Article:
The City University of New York announced Wednesday that it would temporarily stop withholding transcripts from students with unpaid bills, reversing a long-held policy that prevented thousands from transferring between schools or entering the careers of their choice. In the announcement, which linked to The Hechinger Report’s coverage, Chancellor Félix Matos Rodríguez described the decision as “the most pragmatic and compassionate way forward in this challenging climate.”
CUNY students were among the millions across the country hit hard by the pandemic and left struggling to finance their education. But the problem of transcript withholding long predates Covid, as Hechinger’s Jon Marcus found when he began investigating this issue as part of our Hidden Debt Trap project. He’s spent months reporting on what critics refer to as the “transcript trap,” when colleges and universities refuse to release transcripts for students who owe them money. Nationwide, an estimated 6.6 million students are unable to receive their transcripts because they have unpaid bills, some for as little as $25.
Some of these students have graduated, but without their transcript, they can’t prove that they have earned a degree and are qualified for a well-paying job. Others are seeking to transfer to a new college – for example, from a community college to a four-year university. Without their transcripts, none of their credits transfer and they have to start again.
“No New York college student should be held back by past debts.”Marissa Muñoz, northeast regional director, Young Invincibles
But with increased attention to the issue, things are beginning to change. CUNY, one the nation’s largest public systems with 275,000 undergraduate and graduate students, joins a small but growing list of colleges and universities reexamining their policies on withholding transcripts and eliminating old barriers. (The university also announced that it would lift financial holds on roughly 74,000 students so they could reenroll in the fall.)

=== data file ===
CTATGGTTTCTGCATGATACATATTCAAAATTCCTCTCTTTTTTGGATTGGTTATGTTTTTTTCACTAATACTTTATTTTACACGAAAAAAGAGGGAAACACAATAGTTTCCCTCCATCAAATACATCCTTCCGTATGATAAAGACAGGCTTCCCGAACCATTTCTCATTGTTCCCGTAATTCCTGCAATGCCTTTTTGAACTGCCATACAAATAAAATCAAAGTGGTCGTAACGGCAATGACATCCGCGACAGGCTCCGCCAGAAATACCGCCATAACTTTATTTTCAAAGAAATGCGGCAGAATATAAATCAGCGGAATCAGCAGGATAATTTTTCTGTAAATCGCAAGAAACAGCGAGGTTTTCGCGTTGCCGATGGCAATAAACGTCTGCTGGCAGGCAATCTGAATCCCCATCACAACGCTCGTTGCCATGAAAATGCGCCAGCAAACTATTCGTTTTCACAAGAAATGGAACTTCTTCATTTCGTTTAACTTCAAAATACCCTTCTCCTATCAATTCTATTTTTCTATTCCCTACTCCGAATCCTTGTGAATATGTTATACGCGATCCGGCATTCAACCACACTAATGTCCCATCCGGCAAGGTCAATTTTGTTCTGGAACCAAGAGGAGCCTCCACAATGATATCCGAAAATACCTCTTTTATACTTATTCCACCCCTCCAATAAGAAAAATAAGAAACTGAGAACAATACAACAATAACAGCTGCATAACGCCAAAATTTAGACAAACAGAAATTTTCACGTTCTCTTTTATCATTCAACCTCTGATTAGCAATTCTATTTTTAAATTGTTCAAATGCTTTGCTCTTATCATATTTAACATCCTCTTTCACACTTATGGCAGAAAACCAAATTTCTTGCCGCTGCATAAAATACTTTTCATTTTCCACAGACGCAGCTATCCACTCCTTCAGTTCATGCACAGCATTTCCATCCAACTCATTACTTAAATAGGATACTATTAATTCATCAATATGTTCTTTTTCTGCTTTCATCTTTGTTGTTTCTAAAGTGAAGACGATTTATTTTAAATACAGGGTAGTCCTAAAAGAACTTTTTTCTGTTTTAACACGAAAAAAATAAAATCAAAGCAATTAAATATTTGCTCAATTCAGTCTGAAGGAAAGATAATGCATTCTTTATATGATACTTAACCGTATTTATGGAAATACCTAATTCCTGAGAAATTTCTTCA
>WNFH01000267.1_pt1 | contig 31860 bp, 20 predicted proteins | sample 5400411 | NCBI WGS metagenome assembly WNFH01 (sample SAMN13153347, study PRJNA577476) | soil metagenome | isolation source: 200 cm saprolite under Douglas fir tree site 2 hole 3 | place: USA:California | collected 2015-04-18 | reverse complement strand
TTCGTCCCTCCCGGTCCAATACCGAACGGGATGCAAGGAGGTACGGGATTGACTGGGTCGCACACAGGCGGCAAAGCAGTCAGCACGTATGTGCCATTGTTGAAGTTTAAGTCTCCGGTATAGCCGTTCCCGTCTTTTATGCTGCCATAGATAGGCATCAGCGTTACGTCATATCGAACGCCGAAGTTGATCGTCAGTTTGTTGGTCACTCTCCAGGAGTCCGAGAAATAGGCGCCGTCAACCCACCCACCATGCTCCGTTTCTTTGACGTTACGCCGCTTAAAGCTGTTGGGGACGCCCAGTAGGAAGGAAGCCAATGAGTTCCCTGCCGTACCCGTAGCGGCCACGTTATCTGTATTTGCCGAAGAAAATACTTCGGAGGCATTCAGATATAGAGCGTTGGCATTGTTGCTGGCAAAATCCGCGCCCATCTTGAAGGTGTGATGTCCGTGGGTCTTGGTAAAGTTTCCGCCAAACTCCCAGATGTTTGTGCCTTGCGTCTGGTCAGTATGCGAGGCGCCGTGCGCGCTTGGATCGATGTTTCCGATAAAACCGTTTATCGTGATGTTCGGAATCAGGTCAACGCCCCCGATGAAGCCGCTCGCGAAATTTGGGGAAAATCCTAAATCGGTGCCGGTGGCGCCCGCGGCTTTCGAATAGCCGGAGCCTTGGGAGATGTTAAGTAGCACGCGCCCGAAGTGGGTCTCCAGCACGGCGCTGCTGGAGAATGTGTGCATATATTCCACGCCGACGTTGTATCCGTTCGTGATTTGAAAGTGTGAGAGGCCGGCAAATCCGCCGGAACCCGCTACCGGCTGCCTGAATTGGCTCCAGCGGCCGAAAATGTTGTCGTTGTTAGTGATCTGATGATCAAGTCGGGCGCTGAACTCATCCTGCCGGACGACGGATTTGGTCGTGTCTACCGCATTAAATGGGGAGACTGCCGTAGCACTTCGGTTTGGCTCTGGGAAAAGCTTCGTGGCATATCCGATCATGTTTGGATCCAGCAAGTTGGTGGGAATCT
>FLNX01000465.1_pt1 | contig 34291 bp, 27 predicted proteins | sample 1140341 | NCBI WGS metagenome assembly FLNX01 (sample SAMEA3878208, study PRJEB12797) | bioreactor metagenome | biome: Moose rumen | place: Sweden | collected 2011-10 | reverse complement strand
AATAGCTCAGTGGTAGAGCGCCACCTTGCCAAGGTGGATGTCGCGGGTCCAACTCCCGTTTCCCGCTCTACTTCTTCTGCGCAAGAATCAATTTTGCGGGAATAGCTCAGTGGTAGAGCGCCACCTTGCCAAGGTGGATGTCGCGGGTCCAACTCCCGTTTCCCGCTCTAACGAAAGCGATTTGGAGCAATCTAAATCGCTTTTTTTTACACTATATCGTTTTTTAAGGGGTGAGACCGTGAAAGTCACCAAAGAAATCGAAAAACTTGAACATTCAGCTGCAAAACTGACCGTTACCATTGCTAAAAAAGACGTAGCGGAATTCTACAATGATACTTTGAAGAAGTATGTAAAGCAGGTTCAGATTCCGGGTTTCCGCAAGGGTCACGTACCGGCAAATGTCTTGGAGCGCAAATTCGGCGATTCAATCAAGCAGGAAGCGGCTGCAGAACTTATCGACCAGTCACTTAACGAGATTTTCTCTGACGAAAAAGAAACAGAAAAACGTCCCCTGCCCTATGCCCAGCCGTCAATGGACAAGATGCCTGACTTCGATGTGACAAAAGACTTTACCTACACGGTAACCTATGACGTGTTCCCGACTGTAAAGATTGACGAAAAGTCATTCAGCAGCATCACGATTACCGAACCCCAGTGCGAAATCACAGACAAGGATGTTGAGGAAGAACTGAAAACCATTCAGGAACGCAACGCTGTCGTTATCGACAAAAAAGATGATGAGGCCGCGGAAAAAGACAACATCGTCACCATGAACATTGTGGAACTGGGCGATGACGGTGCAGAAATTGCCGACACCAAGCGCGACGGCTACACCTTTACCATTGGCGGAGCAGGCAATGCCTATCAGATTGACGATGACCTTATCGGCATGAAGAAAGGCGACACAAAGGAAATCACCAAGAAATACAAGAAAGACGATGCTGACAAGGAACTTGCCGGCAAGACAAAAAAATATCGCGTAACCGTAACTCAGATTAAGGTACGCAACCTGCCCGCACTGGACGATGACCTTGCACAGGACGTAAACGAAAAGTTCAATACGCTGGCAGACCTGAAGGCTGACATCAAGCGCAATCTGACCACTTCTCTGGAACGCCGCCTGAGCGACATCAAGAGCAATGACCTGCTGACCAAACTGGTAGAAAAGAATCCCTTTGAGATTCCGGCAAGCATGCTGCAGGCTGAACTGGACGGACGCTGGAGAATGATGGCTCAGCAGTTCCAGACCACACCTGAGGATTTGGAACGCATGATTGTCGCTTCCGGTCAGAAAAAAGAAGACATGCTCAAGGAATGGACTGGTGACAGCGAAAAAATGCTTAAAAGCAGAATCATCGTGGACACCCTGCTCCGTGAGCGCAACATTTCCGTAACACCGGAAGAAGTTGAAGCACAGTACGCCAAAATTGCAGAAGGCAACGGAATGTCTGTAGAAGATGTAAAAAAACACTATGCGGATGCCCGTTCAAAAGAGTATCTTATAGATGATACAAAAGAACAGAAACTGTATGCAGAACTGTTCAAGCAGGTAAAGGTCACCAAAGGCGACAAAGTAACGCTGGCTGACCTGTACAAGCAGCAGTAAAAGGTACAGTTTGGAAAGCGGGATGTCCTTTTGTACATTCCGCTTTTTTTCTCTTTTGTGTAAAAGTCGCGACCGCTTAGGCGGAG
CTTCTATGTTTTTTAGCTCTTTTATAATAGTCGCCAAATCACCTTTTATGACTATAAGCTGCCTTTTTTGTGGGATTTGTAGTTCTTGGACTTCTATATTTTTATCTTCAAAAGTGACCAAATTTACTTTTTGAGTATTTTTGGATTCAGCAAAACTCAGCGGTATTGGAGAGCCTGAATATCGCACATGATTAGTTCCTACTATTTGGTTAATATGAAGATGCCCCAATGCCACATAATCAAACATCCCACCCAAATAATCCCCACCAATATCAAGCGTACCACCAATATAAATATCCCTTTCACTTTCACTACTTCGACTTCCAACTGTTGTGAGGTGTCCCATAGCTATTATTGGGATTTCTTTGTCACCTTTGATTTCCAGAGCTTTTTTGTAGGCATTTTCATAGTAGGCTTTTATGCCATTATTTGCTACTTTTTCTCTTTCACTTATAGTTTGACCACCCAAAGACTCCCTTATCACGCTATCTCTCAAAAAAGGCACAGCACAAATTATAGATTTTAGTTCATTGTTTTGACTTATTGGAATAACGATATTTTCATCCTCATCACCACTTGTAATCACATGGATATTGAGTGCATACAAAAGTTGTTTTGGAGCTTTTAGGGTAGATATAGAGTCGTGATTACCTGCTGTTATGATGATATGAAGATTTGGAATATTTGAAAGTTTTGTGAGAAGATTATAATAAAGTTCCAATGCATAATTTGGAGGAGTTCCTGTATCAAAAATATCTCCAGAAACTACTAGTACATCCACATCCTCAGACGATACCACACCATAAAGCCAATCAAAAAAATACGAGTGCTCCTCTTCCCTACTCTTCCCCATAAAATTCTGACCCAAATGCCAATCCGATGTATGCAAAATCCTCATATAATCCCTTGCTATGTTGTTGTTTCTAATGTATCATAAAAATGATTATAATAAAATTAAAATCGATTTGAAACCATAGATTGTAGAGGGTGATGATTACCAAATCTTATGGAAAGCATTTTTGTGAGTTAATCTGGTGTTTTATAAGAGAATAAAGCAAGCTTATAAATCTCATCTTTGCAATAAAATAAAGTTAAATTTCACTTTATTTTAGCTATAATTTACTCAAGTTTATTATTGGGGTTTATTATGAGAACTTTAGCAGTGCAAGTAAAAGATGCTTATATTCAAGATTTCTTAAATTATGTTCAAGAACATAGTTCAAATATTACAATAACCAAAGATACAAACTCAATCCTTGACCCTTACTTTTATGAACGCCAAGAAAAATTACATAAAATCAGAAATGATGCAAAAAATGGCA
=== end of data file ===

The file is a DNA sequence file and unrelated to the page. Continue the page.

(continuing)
Southern New Hampshire University, a mostly online university with an enrollment of 150,000, began releasing transcripts to students earlier this year. Bunker Hill Community College eliminated its transcript-withholding policy following questions by The Hechinger Report and GBH, Boston’s public radio station. And the University of Massachusetts Boston changed its policy following publication of Hechinger’s article, saying it will now only withhold transcripts for students with balances of $1,000 or more.
Advocates hope that more schools will follow suit, pointing out the potentially devastating consequences for students who cannot get well-paying jobs that would help them pay off their balances. As one student Marcus interviewed put it: “I need my transcript to be able to work in order to continue my education and be able to pay off those debts. That’s why we’re there. That’s why we have gone to school.”
Marissa Muñoz, northeast region director for Young Invincibles, a student advocacy organization, praised CUNY’s decision but also urged the New York state assembly to join California lawmakers in passing legislation that would permanently bar the practice, noting the disproportionate impact it has on Black and Latino students.
“Ultimately, transcript withholding as a debt collection practice is a matter of equity,” Muñoz said in a statement. “No New York college student should be held back by past debts.”
This story about colleges withholding transcripts was produced by The Hechinger Report, a nonprofit, independent news organization focused on inequality and innovation in education. For more on transcript withholding and other formers of hidden debt, sign up for our Hidden Debt Project newsletter. Sign up for our higher education newsletter, too.